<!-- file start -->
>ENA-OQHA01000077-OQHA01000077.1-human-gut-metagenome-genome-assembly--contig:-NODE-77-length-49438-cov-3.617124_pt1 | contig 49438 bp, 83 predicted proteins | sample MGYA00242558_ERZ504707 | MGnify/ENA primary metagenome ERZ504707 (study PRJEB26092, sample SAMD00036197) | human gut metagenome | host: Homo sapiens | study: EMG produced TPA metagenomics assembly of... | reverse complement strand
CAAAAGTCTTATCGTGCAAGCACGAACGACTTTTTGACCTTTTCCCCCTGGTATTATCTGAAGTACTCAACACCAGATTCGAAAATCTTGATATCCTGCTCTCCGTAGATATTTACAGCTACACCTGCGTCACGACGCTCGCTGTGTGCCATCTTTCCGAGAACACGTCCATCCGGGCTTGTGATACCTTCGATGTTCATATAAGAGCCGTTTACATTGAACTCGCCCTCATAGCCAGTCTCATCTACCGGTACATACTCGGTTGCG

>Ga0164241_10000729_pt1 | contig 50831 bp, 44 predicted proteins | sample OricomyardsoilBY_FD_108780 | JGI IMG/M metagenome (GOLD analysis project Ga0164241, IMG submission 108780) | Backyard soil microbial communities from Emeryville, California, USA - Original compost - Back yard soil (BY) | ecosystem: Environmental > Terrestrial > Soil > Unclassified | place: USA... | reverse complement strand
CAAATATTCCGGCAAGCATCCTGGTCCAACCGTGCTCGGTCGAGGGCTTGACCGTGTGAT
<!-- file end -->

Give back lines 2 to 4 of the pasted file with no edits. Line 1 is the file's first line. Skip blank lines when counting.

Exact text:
CAAAAGTCTTATCGTGCAAGCACGAACGACTTTTTGACCTTTTCCCCCTGGTATTATCTGAAGTACTCAACACCAGATTCGAAAATCTTGATATCCTGCTCTCCGTAGATATTTACAGCTACACCTGCGTCACGACGCTCGCTGTGTGCCATCTTTCCGAGAACACGTCCATCCGGGCTTGTGATACCTTCGATGTTCATATAAGAGCCGTTTACATTGAACTCGCCCTCATAGCCAGTCTCATCTACCGGTACATACTCGGTTGCG

>Ga0164241_10000729_pt1 | contig 50831 bp, 44 predicted proteins | sample OricomyardsoilBY_FD_108780 | JGI IMG/M metagenome (GOLD analysis project Ga0164241, IMG submission 108780) | Backyard soil microbial communities from Emeryville, California, USA - Original compost - Back yard soil (BY) | ecosystem: Environmental > Terrestrial > Soil > Unclassified | place: USA... | reverse complement strand
CAAATATTCCGGCAAGCATCCTGGTCCAACCGTGCTCGGTCGAGGGCTTGACCGTGTGAT